By Robert Barnes and Dan Eggen
Washington Post Staff Writers
Friday, July 13, 2007
A court battle over President Bush's broad but largely untested claims of executive privilege grew more likely yesterday when a House panel took the first step toward bringing contempt charges against former White House counsel Harriet E. Miers.
Miers had been subpoenaed to appear before a House Judiciary subcommittee to testify about her role in last year's firings of nine U.S. attorneys, but declined to attend after Bush's White House counsel advised her not to appear. The snub provoked a 7 to 5 vote by the House panel contesting the Bush administration's claim of executive privilege.
Tough words from both sides raised the possibility that the present clash might not be resolved in a fashion similar to other executive privilege disputes, through last-minute compromise.
White House counsel Fred F. Fielding has refused to accommodate any additional demands for records or testimony from White House officials about the decision to replace the prosecutors last year and told Miers that the president did not want her to testify before the committee.
The decisions, he said in a letter to the chairmen of the House and Senate Judiciary committees, rest "upon a bedrock presidential prerogative" that confidentiality is imperative for the president to "perform his constitutional duties." That extends to all who advise the president, he said.
Legal experts and those who have worked in previous administrations say the Bush administration's claims may not be more broad than those asserted by other presidents. But they said the administration's position rests largely on a limited number of court decisions and on assertions made by previous administrations that were never fully tested in the courts.
"They [Bush officials] could argue that their claims are no different from ones that President [Bill] Clinton made, but there are also those who would argue that Clinton took the principle of executive privilege too far," said Mark J. Rozell, a George Mason University professor who has written a book on the subject.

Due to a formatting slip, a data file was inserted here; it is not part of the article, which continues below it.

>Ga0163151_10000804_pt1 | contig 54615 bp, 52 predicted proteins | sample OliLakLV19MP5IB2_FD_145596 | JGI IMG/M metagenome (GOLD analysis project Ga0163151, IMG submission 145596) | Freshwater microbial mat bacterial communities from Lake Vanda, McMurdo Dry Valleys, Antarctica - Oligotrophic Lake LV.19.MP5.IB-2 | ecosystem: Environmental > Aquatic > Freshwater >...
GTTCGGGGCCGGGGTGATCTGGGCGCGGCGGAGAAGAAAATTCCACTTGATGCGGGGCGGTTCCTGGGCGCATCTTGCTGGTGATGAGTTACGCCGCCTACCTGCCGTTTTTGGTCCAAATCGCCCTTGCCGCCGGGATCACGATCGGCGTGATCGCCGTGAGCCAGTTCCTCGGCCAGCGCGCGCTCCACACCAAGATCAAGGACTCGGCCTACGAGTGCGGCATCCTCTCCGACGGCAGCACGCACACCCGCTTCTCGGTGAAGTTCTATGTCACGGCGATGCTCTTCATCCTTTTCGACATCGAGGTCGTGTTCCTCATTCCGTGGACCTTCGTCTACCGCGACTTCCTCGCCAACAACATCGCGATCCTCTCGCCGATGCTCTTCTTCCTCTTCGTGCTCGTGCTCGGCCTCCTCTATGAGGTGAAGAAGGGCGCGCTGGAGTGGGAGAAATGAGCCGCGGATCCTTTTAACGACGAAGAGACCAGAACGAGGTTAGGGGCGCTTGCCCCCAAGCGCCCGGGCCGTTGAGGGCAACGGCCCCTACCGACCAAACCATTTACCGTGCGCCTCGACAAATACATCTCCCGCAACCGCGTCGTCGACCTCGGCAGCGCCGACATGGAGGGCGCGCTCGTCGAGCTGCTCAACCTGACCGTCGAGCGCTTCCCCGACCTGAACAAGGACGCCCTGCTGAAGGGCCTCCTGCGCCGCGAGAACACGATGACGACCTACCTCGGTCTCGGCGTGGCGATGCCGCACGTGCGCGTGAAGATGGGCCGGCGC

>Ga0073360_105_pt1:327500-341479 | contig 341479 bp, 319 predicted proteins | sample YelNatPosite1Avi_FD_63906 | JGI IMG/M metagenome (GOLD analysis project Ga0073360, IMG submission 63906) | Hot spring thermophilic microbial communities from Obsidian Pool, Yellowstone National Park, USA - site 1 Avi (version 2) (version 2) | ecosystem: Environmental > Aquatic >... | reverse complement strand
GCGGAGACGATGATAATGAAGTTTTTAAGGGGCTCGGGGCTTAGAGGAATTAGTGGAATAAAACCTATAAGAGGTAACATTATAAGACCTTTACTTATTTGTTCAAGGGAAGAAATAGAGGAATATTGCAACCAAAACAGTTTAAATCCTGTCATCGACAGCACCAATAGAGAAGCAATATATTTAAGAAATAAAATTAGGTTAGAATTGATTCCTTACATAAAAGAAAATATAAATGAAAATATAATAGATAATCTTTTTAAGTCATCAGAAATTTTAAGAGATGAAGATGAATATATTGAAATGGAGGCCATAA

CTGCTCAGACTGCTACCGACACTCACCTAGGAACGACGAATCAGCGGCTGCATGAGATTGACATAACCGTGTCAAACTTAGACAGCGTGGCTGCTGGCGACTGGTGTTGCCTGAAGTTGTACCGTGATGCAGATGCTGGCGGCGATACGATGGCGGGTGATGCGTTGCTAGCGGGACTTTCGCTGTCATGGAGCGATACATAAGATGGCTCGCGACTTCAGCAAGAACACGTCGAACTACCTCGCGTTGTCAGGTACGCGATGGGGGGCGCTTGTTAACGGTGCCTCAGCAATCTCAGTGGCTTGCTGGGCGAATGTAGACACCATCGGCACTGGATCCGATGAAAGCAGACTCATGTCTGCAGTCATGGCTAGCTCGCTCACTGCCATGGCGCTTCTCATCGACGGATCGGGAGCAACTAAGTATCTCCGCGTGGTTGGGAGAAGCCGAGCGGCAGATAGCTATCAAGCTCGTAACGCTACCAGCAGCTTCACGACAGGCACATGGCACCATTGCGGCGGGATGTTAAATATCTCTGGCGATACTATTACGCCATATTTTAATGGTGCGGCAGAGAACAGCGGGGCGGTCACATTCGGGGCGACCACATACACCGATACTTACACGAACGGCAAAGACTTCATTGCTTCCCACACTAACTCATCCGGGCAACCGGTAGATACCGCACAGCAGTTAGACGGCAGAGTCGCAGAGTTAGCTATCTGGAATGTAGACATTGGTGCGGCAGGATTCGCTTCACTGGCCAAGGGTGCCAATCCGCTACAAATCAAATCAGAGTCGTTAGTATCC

University of Chicago law professor and constitutional expert Cass R. Sunstein described the doctrine of executive privilege as a "constitutional wilderness,'' noting that a Supreme Court decision confirming the doctrine also said it could be trumped by "weighty and legitimate competing interests."
Since then, the Court of Appeals for the D.C. Circuit has provided more guidance, Sunstein said. It has extended the privilege beyond the president and vice president to the White House generally, he said, and has made clear that Congress cannot overcome the privilege just with generalized concerns about the White House's actions.
Fielding's letter to the House and Senate committees investigating the firings cite a memo sent to him by Solicitor General Paul D. Clement. "I do not believe that the committees have shown a 'demonstrably critical' need for internal White House communications on this matter," Clement wrote.
Clement said that the administration has provided Congress with thousands of pages of documents and testimony from other administration officials. He also said it is "not at all clear" that lawmakers have the right to investigate the president's hiring or firing of U.S. attorneys and said that executive privilege in the matter extends widely.
"That the communications involve individuals outside the executive branch does not undermine the president's confidentiality interests," Clement wrote. "The communications at issue occurred with the understanding that they would be held in confidence."
Lee A. Casey, a lawyer who worked at the Justice Department during the Reagan administration, said, "I don't think the claim here is broader than what has been made before." Sunstein said Clement's memo was a "highly competent, but not an objective, analysis" that relied on holdings of previous administrations rather than judicial precedent.
But most legal scholars have emphasized the murkiness of this area of the law. That is "because usually they work it out, rather than deciding it in the courts," said Dawn Johnsen, who worked in the department's Office of Legal Counsel in the Clinton administration and now teaches law at Indiana University.
Clement told Fielding that the privilege extended to Miers and former White House political director Sara M. Taylor and said that it would be "very difficult, if not impossible" for the officials to separate information already disclosed by the White House from that "derived from other privileged sources."
Although Casey said Fielding's advising Miers not to attend the House hearing was a "tactical" move, others were more surprised. "It's very hard to justify [Miers's] nonappearance within the contours of executive privilege as that doctrine is widely understood," said Michael J. Glennon, a law professor at Tufts University.
House Judiciary Committee Chairman John Conyers Jr. (D-Mich.) said the panel must pursue a contempt case or risk sending the message that witnesses can ignore its instructions. "Are congressional subpoenas to be honored, or are they optional?" Conyers asked.
In the Miers case, the next step could be a finding of contempt by the full Judiciary Committee, followed by a vote to issue a contempt citation by the full House. That might in turn trigger grand jury deliberations under the supervision of the U.S. attorney for the District of Columbia.
Miers finds herself in a more precarious legal situation than Taylor, who chose to respond to a similar subpoena from the Senate Judiciary Committee by appearing for testimony on Wednesday while refusing to answer many questions about White House deliberations. Taylor testified that she never discussed the prosecutor firings with Bush and that, as far as she knew, he was not involved in the dismissals.
washingtonpost.com staff writer Paul Kane and Post research editor Alice Crites contributed to this report.